OB/GYN Dr. Lisa Masterson is the creator and spokesperson for Therafit Shoes.
Breast Milk: The Perfect Food?
Which of these can help prevent long-term weight gain in children: Breast milk, baby formula or low-fat milk?
“We want babies to gain weight but not too much weight,” pediatrician Dr. Jim Sears says. “And we’re really talking about late childhood [to] early adulthood. Studies have found that the longer a baby breastfeeds, the less chance he or she has of being obese as an adult.”
Dr. Sears explains that baby formula is typically made from either cow’s milk or soy protein with added nutrition to attempt to mimic breast milk; however, it is not the species-specific, “perfect food” like breast milk.
Babies who are formula fed vs. breast fed for the first six months of life are more likely to suffer from conditions such as respiratory tract infections, GI tract infections, SIDS, allergies, celiac disease, obesity and diabetes.
However, OB/GYN Dr. Lisa Masterson explains that for mothers who are unable to breastfeed due to factors like medication or illness, formulas are still generally an adequate form of nutrition.
“Breast milk is perfect but formula is fine as well,” she says.
“I encourage moms to do whatever they can to give their baby the best start and if that’s breast milk, great. If not, go with the next best thing.”
Bacteria in Your Belly
A study of intestinal microbes in mice found that changes in their intestinal bacteria affected their weight. Gastroenterologist Dr. Jorge Rodriguez joins The Doctors to explain how the bacteria in our belly responds to what we eat, which can, in turn, affect weight gain.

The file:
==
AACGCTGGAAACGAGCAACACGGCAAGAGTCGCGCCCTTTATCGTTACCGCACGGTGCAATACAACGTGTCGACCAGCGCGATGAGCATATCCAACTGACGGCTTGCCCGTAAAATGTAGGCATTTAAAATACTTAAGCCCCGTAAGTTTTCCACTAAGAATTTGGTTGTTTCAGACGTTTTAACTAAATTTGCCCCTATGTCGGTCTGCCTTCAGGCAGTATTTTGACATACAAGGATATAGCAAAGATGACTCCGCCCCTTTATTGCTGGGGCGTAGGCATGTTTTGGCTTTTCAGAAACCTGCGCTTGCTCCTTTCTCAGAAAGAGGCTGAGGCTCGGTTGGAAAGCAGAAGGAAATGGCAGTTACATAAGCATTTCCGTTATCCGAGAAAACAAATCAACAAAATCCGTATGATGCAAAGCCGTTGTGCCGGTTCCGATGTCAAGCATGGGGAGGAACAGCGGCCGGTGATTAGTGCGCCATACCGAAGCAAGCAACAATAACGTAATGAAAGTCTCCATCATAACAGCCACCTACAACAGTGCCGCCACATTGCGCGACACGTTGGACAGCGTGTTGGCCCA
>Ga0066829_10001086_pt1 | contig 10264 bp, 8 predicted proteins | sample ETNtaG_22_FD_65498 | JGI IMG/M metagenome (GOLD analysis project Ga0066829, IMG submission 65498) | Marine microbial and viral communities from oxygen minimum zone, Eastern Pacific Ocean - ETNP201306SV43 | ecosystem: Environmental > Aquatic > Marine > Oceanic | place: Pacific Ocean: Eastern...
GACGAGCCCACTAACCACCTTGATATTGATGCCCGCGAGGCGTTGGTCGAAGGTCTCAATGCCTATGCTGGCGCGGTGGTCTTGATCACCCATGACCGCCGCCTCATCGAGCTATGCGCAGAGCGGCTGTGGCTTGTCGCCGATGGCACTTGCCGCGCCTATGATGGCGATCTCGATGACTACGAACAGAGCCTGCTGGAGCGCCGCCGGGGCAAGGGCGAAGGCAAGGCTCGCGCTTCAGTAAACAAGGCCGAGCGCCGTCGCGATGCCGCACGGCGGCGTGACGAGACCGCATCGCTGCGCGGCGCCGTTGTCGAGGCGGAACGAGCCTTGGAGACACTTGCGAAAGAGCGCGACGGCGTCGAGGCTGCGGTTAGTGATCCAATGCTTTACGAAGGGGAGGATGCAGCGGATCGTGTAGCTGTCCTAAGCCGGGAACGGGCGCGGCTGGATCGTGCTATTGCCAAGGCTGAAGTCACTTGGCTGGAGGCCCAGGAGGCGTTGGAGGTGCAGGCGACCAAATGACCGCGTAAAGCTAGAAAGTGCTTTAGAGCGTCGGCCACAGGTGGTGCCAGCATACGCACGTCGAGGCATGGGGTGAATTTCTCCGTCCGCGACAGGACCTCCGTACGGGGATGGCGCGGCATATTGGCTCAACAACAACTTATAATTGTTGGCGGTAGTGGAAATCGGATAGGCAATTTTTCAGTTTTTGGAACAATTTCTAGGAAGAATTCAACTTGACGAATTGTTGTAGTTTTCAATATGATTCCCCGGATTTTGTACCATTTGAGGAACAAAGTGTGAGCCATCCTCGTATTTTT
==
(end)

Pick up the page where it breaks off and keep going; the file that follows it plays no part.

Dr. Rodriguez explains that gut bacteria can alter the immune system, as it interacts with intestinal cells that secrete molecules that can cause low-grade inflammation. This inflammation can increase insulin, resulting in weight gain.
Diets high in sugar also encourage the growth of formicates, a type of bacteria, which have also shown to lead to obesity.
To reduce unnecessary bacteria in your intestinal tract, Dr. Rodriguez recommends modifying your diet by reducing refined sugar and carbohydrates and encouraging good bacteria by taking probiotic supplements.
“Cut down the carbohydrates in your diet by about 25 to 30 percent,” Dr. Rodriguez says. “They’re high in calories and change your body’s ability to lose weight.”
Marital Status and Your Weight
Are you more likely to be obese if you’re single or married?
Dr. Travis puts two married couples on the spot to see how they affect each other’s eating habits. Are you a bad influence on your loved one?
• Can you guess which time in your life you’re most likely to gain weight?
More Travel, More Baggage?
“The more people travel, the more they tend to be overweight,” Dr. Sears says. “A study at Columbia University found that the more time you’re away from home, the bigger your waistline, the higher your BMI and the bigger your chances [are] of being overweight.”
Tips to Stay Fit on Business Trips
• Work out in the morning: Exercising early gets your day started with vigor and ensures your workout makes it into your schedule.
• One drink only: Make cocktail hour more about networking and less about drinking. Order one drink with extra ice and drink it slowly.
• Join a nationwide gym: Research gym memberships that allow you to work out at locations across the country.
• Eat right: You’re not on vacation, so don’t eat like you are.
• Your travel-sized toiletries can cause diabetes. Find out why!